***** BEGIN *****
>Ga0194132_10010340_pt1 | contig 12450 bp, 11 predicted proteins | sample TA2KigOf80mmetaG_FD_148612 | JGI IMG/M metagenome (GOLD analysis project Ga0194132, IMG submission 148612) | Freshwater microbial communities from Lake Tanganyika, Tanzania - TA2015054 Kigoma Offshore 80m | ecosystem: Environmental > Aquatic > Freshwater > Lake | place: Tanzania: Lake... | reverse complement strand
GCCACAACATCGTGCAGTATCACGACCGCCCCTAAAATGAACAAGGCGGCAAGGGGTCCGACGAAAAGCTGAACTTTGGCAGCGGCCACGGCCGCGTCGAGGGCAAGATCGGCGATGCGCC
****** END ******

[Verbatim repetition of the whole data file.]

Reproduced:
>Ga0194132_10010340_pt1 | contig 12450 bp, 11 predicted proteins | sample TA2KigOf80mmetaG_FD_148612 | JGI IMG/M metagenome (GOLD analysis project Ga0194132, IMG submission 148612) | Freshwater microbial communities from Lake Tanganyika, Tanzania - TA2015054 Kigoma Offshore 80m | ecosystem: Environmental > Aquatic > Freshwater > Lake | place: Tanzania: Lake... | reverse complement strand
GCCACAACATCGTGCAGTATCACGACCGCCCCTAAAATGAACAAGGCGGCAAGGGGTCCGACGAAAAGCTGAACTTTGGCAGCGGCCACGGCCGCGTCGAGGGCAAGATCGGCGATGCGCC